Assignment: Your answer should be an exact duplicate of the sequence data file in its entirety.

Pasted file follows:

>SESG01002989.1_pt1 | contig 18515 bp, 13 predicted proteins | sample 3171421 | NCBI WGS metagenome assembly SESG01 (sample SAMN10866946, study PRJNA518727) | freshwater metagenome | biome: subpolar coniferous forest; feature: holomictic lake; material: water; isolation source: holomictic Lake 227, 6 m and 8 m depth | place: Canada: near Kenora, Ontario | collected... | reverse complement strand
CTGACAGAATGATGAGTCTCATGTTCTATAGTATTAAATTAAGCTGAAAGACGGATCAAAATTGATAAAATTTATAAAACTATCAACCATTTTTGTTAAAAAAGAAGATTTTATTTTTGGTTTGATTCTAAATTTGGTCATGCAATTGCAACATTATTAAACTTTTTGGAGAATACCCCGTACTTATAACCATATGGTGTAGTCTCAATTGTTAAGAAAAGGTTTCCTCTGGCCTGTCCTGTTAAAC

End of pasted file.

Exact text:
>SESG01002989.1_pt1 | contig 18515 bp, 13 predicted proteins | sample 3171421 | NCBI WGS metagenome assembly SESG01 (sample SAMN10866946, study PRJNA518727) | freshwater metagenome | biome: subpolar coniferous forest; feature: holomictic lake; material: water; isolation source: holomictic Lake 227, 6 m and 8 m depth | place: Canada: near Kenora, Ontario | collected... | reverse complement strand
CTGACAGAATGATGAGTCTCATGTTCTATAGTATTAAATTAAGCTGAAAGACGGATCAAAATTGATAAAATTTATAAAACTATCAACCATTTTTGTTAAAAAAGAAGATTTTATTTTTGGTTTGATTCTAAATTTGGTCATGCAATTGCAACATTATTAAACTTTTTGGAGAATACCCCGTACTTATAACCATATGGTGTAGTCTCAATTGTTAAGAAAAGGTTTCCTCTGGCCTGTCCTGTTAAAC